science

Ross Reynolds talks to Peter Lape, curator of archeology at the Burke Museum, about the origins of the Kennewick Man.

biotech file photo
Flickr Photo/HCC PIO (CC BY-NC-ND 2.0)

Marcie Sillman talks to Luke Timmerman about the growth of a Seattle biotech company, Adaptive Biotechnologies, and what it means for the city's biotechnology industry.

Flickr Photo/U.S. Fish & Wildlife (CC-BY-NC-ND)

There is no such thing as a seahawk, but you super fans probably knew that already.

“Seahawk is one of those colloquial terms much like a sparrowhawk or buzzard or seagull,” said ornithologist John Klicka of the University of Washington's Burke Museum. “From a sort of a scientific perspective there's no such thing.”

Seattle running back Marshawn Lynch makes a run against the Baltimore Ravens at CenturyLink Field in 2011.
Flickr Photo/JBLM PAO (CC0-BY-NC-ND)

Jeannie Yandel talks to John Vidale who explains how local seismologists are harnessing the power of Seahawks fans to test new earthquake sensor technology. Vidale is a professor of earth and space science at University of Washington and the director of the Pacific Northwest Seismic Network, which allows you to track the shaking of CenturyLink Field during the Seahawks game.

A piece of the original Antikythera Mechanism. Divers found the first pieces off the coast of the Greek island Antikythera in 1901.
Wikimedia Commons

Jeannie Yandel talks with University of Puget Sound professor James Evans about the Antikythera Mechanism, which is believed to be the world's first computer. Evans and a colleague recently found the mechanism may be as old as 205 BC, which is 50-100 years older than originally thought.

Brain scans may soon be able to help predict a person's future — some aspects of it, anyway.

Information from these scans increasingly is able to suggest whether a child will have trouble with math, say, or whether someone with mental illness is going to respond to a particular treatment, according to a review of dozens of studies published Wednesday in the journal Neuron.

A drug that is used worldwide to treat malaria is now being tested as a treatment for cervical cancer. This surprising idea is the result of a new laboratory technique that could have far-reaching uses.

Our story starts with Dr. Richard Schlegel at Georgetown University Medical Center. He's best known for inventing the Gardasil vaccine to protect women from cervical cancer.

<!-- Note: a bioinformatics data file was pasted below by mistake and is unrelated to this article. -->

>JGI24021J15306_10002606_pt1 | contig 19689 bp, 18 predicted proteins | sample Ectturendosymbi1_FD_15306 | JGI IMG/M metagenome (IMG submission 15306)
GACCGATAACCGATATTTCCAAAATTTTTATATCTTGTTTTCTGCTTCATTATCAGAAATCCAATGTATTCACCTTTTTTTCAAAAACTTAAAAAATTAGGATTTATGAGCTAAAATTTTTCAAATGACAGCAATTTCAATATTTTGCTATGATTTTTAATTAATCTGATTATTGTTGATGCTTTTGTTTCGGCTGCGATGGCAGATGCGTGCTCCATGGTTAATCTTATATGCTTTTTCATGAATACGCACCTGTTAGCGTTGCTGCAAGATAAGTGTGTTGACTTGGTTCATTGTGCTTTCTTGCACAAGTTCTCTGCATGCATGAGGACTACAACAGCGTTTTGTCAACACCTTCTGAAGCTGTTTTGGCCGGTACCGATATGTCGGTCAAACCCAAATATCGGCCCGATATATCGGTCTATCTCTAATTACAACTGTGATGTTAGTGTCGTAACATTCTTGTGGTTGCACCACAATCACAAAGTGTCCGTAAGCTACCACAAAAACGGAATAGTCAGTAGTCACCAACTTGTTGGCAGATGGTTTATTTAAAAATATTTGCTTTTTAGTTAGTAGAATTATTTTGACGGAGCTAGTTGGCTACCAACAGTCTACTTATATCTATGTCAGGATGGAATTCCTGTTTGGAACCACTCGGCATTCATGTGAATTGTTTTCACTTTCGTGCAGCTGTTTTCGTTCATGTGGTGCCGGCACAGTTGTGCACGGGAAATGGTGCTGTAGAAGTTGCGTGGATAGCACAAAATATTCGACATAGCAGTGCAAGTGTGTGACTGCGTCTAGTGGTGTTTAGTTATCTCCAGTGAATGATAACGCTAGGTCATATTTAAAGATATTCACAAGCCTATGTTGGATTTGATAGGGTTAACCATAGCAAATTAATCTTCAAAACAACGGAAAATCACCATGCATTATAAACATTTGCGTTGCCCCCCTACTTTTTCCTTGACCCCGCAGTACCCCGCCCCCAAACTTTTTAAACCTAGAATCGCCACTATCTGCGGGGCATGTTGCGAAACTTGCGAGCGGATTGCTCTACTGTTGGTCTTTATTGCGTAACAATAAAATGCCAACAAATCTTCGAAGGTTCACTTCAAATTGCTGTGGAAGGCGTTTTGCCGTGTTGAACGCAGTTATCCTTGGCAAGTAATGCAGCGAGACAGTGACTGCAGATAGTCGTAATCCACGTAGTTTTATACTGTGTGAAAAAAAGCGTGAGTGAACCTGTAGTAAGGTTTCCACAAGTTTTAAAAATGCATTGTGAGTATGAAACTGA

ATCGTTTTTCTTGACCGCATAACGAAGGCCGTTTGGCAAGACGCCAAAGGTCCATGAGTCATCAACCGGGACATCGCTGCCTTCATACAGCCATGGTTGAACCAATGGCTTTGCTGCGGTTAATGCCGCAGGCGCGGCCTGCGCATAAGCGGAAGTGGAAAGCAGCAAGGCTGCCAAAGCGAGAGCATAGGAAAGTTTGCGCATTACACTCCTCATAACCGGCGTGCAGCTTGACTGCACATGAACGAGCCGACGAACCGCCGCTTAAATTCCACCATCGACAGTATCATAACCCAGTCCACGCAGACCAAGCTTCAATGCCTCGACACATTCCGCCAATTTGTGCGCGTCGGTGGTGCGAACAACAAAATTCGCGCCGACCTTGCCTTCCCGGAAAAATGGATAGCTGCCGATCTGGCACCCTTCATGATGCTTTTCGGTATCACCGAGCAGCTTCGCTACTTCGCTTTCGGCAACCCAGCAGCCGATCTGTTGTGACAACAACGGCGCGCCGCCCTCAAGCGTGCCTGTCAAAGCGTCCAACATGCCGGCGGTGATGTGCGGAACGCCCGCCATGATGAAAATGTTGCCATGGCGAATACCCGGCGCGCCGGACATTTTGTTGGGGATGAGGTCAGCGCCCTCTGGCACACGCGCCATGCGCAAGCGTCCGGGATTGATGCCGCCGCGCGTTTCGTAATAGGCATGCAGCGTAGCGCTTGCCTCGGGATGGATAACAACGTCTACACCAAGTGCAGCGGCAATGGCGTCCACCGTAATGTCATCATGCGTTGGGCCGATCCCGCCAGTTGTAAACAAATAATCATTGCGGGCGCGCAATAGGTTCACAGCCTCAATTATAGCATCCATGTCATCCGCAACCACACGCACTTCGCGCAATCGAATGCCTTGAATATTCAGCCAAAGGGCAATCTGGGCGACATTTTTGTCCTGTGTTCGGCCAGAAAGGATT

How To Print A Hand From Home

Jan 6, 2015
Credit e-NABLE

 Marcie Sillman speaks with Ivan Owen, co-creator of a 3D printed hand design that inspired a collaborative online community to make prosthetics for people on limited budgets.

Wikimedia Commons

Harvard Professor Emeritus E. O. Wilson has spent most of his 60-year career in pursuit of evolutionary biology. His studies of and writings about ants and their social organizations earned him the moniker "the father of sociobiology," as well as a a bevy of honors and awards, including two Pulitzer Prizes and a U.S. National Medal of Science.

Now, at the age of 85, Wilson has widened his intellectual curiosity beyond biology. Wilson's latest book has the audacious title "The Meaning of Human Existence." It's the second volume in a planned trilogy. Wilson says these days he's interested in what he calls the big questions.

"What are we? Where do we come from? Where are we going?"

On the original "Star Trek" series, landing parties from the starship Enterprise used a versatile device they called the Tricorder to instantly read out what was in their surroundings.

A ship full of marine scientists is floating over the deepest part of the world: the Pacific Ocean's Mariana Trench. They're sending down probes to study life in one of the most hostile environments on the planet.

This week the researchers are targeting the two deepest spots in the trench — the Sirena Deep and the Challenger Deep — which each extend down about 7 miles beneath the ocean's surface.

Marcie Sillman talks to Dr. Leroy Hood, president of the Institute for Systems Biology, about the the 100k Wellness Project. The project, which started a year ago, hopes to track what happens at the cellular level when a person goes from well to diseased. 

This segment originally aired August 12, 2014

Rick Horwitz, executive director of the Allen Institute for Cell Science, at a press conference on December 8, 2014, in Philadelphia.
Courtesy Allen Institute for Cell Science Facebook Page

Software billionaire Paul Allen announced plans to invest $100 million in a new cell biology institute in Seattle's South Lake Union neighborhood. 

KUOW's Jamala Henderson spoke with biotech journalist Luke Timmerman about how this cell observatory will exist in the public domain and offers potential for predictive modeling.

King County has been working on different recycling products for Loop, aka waste treatment biosolids. One Seattle startup thinks biofuel is the answer.
Screen shot from YouTube/Loop biosolids

A Seattle startup hopes that in the near future, every time you flush your toilet you help power your car.

Vitruvian Energy has developed technology that turns biosolids – the dirt-like material left over once sewage has been treated at a plant and the inert water returned to the watershed – into biofuel. Right now the company is crowdfunding to launch their fuel locally.

It takes about 53 pounds of biosolids to make a gallon of EEB, Vitruvian’s biofuel. The biosolids are run through a series of biological and chemical steps to go from a dirt-like material to a clear liquid that has a sweet smell.

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